How You Spend Your Days Is How You Spend Your Life, and Other Realizations While Looking at Rot
Posted Sep 12 2010 4:33am
The pink dawn exploding across the mourning sky of September 11, I rode my bike to the community garden, a place where I expected to find peace and life. My worldview has changed greatly over these last nine years, partly due to the plethora of books I've read such as the excellent What is The What , by Dave Eggers, about the Lost Boys of Sudan, and I now realize that truly inconceivable atrocities happen every day as a way of life.
And so, my reaction to something seemingly small appears trivial. Insignificant. But when I got to the garden, I felt slapped in the face every where I turned by death.
Death, death, and more death.
Oh, sure, there was the overwhelmingly successful greens growing table, from which we've already harvested for the food pantry even though these greens should not even be growing yet in our climate. Through the daily attention of an 81-year-old farmer and the clever addition of a shade screen, however, they are. And that is not the only vibrant spot of life. There is much to admire. And, frankly, I've shown you that side of the garden many times already. I like to focus on that, on the positive. But I also want to give you complete honesty, and frankly, our garden has the same major problem that gardens everywhere has. Apathy.
A handful of beds in our garden seem abandoned. Unloved. Uncared for. Unappreciated. As a result, these beds are filled with rotting food. In fact, I think we could have literally doubled our Ton for Hunger food pantry donations (and met our 2010 goal) if food in personal plots had not gone to waste.
Other by-products of this rotting food include the proliferation of bugs and the potential attraction of other animal life that would thereby affect the entire garden, plus the open invitation to theft since it appears as if our produce is not valued enough to harvest.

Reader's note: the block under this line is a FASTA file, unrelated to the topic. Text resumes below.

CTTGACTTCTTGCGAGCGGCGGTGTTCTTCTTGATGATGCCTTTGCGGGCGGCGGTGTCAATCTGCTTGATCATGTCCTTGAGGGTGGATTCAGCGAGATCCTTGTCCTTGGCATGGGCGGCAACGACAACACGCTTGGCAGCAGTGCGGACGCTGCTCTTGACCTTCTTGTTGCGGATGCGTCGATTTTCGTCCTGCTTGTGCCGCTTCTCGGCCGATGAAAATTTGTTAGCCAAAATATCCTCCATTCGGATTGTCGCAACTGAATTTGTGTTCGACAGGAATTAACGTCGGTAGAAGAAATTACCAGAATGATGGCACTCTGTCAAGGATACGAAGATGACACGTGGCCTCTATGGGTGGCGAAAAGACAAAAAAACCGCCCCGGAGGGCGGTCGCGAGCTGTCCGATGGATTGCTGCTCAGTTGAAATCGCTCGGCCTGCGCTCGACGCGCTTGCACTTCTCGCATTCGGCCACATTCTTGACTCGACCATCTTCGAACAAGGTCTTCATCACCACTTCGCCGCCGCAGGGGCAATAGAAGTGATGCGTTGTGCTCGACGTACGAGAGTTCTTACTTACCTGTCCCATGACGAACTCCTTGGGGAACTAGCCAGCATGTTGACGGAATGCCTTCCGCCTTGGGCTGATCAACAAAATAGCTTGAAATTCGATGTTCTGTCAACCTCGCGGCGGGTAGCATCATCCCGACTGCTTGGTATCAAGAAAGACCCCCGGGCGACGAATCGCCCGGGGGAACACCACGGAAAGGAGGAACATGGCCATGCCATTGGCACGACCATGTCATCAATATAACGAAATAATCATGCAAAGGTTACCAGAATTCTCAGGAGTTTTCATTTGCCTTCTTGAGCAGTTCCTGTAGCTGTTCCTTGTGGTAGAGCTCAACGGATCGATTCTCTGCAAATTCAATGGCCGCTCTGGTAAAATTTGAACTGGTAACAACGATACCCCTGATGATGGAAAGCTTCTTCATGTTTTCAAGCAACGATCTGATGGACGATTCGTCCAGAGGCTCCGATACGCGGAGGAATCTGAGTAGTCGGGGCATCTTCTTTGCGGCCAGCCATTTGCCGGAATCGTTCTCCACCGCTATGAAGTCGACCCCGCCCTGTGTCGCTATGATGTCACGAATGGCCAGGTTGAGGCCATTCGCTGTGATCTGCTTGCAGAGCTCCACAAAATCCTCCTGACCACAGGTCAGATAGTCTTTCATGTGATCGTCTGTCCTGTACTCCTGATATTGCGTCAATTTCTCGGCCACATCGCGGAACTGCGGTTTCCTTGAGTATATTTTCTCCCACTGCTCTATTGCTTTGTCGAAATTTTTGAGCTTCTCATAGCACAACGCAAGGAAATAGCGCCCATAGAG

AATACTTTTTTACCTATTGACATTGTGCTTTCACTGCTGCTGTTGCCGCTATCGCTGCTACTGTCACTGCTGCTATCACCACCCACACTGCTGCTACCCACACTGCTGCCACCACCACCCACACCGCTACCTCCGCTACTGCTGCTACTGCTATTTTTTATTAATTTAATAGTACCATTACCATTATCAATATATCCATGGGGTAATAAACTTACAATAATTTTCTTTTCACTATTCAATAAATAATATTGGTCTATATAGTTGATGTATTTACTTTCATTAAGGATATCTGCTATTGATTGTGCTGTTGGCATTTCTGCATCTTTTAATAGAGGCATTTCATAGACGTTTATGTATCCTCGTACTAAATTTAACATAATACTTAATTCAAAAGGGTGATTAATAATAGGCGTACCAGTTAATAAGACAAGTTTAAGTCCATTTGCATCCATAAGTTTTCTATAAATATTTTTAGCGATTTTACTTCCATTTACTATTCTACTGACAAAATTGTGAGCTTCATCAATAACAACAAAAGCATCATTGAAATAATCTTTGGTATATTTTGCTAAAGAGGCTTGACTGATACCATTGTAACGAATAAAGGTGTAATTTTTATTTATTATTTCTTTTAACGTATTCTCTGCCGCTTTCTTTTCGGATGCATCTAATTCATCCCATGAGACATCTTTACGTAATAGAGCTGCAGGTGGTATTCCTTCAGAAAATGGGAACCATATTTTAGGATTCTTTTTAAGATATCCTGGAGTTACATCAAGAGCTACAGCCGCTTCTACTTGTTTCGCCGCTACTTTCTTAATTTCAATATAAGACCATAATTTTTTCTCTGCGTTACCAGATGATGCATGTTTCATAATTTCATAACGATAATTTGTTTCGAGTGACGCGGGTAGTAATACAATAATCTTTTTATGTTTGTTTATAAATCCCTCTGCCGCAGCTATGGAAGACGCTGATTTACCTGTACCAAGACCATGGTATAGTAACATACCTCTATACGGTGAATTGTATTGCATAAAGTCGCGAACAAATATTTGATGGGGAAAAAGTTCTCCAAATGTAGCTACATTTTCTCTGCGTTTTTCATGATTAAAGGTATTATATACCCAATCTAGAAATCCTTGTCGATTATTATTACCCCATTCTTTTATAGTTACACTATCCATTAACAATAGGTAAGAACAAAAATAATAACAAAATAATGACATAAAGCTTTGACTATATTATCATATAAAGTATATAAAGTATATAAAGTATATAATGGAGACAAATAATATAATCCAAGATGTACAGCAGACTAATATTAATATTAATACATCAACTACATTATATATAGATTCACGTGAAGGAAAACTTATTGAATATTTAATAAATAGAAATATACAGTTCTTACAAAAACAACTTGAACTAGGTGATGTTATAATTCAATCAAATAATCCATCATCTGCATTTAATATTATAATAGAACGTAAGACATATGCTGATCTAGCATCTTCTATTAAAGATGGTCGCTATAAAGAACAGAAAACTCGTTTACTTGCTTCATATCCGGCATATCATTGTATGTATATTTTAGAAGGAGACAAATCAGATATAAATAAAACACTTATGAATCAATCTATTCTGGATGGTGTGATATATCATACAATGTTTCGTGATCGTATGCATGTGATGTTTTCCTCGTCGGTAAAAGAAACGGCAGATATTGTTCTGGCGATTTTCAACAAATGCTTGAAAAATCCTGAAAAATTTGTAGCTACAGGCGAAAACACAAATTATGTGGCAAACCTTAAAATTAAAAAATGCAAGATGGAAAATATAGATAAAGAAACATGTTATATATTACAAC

What becomes quite clear is that being part of a community garden means that members have a responsibility to each other, not only to mulch around their beds and to volunteer three measly hours in an entire year, but to keep their beds productive and harvested (all as required in the contracts they willingly sign, and that more than 25 families on the waiting list would be happy to do). What also becomes quite clear is that rules not enforced are worth nothing. I'd rather have no rules than ones that mean nothing.
I'm trying to focus on feeding people. In fact, I'm now off the community garden board of directors ( I had agreed to be on it for a year) and am specifically focused on outreach to encourage the creation and expansion of more gardens with dedicated donation programs to those in need. A handful of people, some not even garden members, have volunteered to serve as stewards of the food pantry beds at our community garden, and my friend Sally is running that program now, along with my extraordinarily dedicated friend, Bob, who had not planted so much as a radish in his life just a year ago and whose food pantry beds are consistently the most productive.